This post isn’t about grading, but I have to tell you: Grading is the bane of my existence. There, I’ve said it—publicly—and it feels good. If I could discover how to teach without all the grading, my outlook would skyrocket. One of the biggest reasons I feel this way is because grading 20 versions of the same assignment is, well, monotonous. A few months ago, as I was looking for a way around this, I decided to veer away from my standard major project assignment for the Project Cost & Budgeting course I teach at the Northeastern College of Professional Studies’ Charlotte Graduate Campus.
As I reviewed the learning objectives with the students in the opening class, I described a few of the typical assignments we’d be working on during the course: preparing cost estimates, building budgets, integrating the budget and schedule. However, in lieu of a mid-term and final exam, they would be completing an applied research project of their own design. I gave them free reign to explore any topic related to the course learning objectives. They would then write an applied research paper (15–20 pages) and give a presentation of their findings to the class. Their paper had to have three distinct sections:
1) A description of a problem or opportunity
2) A review of relevant research and best practices
3) An application of their finding to a real-world case study or professional experience
I expected to get groans, given the open-ended nature and the requirement for a class presentation, but received something else entirely. As I spoke with students during the first break that evening, most of them were excited about the project; they wanted to explore an area of their own interest and were already thinking about how they could apply it directly to their professional work. For instance, they could all identify areas for improvement or untapped opportunities in their workplace, where they thought they could make a contribution. I was surprised at the level of enthusiasm, and a few weeks later, I was even more pleasantly surprised to see the results.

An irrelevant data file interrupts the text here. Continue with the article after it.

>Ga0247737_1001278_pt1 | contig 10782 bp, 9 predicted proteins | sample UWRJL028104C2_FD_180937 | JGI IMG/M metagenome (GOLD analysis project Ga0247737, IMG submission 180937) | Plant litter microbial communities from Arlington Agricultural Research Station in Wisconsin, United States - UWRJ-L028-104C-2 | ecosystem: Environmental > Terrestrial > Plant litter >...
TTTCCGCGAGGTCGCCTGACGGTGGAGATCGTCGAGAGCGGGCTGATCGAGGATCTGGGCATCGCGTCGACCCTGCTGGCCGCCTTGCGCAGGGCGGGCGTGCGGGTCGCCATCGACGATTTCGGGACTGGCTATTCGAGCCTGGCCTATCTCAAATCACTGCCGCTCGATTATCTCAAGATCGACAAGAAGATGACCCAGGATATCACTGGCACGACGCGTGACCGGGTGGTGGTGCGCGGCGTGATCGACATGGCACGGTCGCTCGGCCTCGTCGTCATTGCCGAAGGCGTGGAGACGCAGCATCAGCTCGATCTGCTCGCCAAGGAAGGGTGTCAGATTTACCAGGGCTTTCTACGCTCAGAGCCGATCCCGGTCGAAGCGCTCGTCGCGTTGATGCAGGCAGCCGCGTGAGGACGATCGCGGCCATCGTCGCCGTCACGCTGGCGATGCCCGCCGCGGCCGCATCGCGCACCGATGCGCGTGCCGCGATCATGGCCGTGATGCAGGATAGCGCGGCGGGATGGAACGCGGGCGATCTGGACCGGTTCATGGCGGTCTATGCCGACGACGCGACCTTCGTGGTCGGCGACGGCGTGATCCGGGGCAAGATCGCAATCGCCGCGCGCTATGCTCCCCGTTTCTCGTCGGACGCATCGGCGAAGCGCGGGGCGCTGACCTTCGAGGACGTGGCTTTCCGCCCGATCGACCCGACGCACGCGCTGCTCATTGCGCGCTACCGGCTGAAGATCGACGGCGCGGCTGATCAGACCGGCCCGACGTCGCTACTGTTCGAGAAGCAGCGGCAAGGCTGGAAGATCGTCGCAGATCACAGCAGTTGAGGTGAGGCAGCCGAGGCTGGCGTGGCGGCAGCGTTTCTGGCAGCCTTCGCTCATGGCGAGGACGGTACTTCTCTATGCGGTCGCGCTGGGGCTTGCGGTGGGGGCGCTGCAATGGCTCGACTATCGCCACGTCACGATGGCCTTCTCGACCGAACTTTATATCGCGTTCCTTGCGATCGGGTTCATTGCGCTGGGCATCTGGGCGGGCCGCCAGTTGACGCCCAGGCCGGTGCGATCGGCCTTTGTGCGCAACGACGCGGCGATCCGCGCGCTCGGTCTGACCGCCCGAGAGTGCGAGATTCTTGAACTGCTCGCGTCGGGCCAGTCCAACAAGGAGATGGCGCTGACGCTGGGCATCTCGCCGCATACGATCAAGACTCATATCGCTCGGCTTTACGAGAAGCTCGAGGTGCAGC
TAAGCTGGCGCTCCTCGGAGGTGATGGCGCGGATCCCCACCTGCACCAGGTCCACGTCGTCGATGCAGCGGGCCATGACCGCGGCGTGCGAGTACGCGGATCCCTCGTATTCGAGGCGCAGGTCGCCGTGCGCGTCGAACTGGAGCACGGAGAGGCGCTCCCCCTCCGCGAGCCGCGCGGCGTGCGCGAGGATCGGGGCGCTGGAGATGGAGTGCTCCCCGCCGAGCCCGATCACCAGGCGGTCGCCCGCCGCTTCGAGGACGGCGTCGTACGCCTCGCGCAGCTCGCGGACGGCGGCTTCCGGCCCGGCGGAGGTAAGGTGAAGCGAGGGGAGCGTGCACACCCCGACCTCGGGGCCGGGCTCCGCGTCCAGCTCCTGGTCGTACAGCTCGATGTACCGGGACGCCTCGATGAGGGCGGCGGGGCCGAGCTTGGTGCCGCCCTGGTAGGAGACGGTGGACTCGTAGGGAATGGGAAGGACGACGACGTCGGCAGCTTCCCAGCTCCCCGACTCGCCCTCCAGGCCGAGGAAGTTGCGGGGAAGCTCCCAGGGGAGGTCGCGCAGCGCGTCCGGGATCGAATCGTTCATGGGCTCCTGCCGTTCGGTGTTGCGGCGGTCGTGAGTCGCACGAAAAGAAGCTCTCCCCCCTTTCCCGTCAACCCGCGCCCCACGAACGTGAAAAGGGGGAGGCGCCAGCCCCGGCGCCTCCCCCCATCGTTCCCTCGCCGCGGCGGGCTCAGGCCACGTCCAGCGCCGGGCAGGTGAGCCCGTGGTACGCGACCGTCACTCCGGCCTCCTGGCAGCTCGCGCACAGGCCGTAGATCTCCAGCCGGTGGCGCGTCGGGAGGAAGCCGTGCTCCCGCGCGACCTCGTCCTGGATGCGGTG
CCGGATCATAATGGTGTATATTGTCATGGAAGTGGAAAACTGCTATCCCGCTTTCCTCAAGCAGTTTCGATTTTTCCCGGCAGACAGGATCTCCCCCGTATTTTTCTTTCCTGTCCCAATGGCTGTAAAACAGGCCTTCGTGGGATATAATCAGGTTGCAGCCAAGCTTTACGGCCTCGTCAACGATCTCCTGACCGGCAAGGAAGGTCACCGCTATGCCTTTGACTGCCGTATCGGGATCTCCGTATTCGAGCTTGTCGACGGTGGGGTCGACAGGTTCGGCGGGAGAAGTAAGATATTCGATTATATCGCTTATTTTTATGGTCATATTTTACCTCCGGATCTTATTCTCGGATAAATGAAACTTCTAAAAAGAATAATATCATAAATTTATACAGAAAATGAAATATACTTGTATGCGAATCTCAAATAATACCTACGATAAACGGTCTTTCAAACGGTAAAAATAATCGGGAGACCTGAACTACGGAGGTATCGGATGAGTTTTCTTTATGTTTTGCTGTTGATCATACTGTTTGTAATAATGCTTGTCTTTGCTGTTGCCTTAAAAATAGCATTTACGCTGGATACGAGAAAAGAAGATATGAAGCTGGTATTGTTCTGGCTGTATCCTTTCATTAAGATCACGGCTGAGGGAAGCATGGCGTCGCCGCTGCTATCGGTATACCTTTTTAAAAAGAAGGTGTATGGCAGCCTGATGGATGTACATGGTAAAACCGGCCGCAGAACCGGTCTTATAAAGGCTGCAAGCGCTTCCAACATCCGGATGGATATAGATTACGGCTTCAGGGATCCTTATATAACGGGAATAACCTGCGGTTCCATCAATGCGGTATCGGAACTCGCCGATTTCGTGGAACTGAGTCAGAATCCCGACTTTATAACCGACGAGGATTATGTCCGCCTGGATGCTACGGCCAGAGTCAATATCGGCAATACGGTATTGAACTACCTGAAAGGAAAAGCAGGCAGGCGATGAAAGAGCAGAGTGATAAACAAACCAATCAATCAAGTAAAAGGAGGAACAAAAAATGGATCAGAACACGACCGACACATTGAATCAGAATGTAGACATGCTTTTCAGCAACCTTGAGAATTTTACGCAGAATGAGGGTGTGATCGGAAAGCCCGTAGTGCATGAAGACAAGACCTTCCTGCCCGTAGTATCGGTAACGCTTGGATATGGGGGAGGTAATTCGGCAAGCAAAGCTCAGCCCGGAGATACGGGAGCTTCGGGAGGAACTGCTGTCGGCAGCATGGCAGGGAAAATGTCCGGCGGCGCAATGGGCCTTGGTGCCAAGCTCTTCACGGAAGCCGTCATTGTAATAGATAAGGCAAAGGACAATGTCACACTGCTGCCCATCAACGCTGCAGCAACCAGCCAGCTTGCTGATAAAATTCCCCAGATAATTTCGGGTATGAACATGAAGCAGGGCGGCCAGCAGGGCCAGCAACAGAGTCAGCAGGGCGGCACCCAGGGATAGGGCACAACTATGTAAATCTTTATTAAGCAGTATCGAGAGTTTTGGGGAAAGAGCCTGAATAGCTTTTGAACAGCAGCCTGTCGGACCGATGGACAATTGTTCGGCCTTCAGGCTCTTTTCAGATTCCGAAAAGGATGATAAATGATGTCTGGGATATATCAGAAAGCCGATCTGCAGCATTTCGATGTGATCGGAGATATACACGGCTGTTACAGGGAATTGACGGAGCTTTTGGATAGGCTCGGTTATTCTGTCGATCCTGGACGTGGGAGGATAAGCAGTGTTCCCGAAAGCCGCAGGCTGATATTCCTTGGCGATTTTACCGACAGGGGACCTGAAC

The students’ findings showed promise in addressing not only challenges in their own workplaces, but also within their broader industries. One student’s paper relating to the interior design industry was even accepted for publication. I encouraged another student to submit his paper for presentation at an upcoming Project Management conference.
Most of these students had been with me in previous classes, but their level of work was much better in this course: It was more creative, had a stronger theoretical grounding and showed solid practical application. Where did this motivation to perform at a higher level come from? Enter Daniel Pink.
For those of you who aren’t familiar with him, Daniel Pink is author of several books about the changing world of work and how it’s reshaping our lives. In Drive: The Surprising Truth About What Motivates Us, he postulates that in situations in which higher level cognitive skills are required, the carrot-and-stick form of motivation (read: a good or bad grade) can actually create mediocre performance—and, in some circumstances, that kind of reward system actually worsens performance. He cites a number of studies to show this and explains it in detail, but I’ll sum it up for you:
Essentially, what adults find motivating are opportunities that possess three factors: autonomy, mastery and purpose. When people have autonomy to create and the opportunity to showcase mastery and understand how it all fits within a larger purpose, they are more motivated to step up the caliber of their performance.
I found this idea most refreshing and clarifying, and particularly relevant in light of my students’ reactions to being asked to develop and present their own applied research project. Autonomy-wise, they chose their own topic; mastery-wise, they were able to showcase their understanding of the concepts in both the written paper and before their peers; purpose-wise, students saw a concrete connection between their studies and their professional lives.
I’m convinced and have the zeal of a convert. If we design the majority of our assignments so that they contain these key elements, we can create classes that are self-motivating for students. They’ll be inspired to create work that is at a higher level, that supports real-world applications, and that will encourage them to think beyond earning a grade.
And incidentally—those assignments were much more enjoyable to grade.
Stay tuned for a future post in which I’ll weigh in on with some specifics on how to design assignments like these, that will motivate students to perform at a higher level.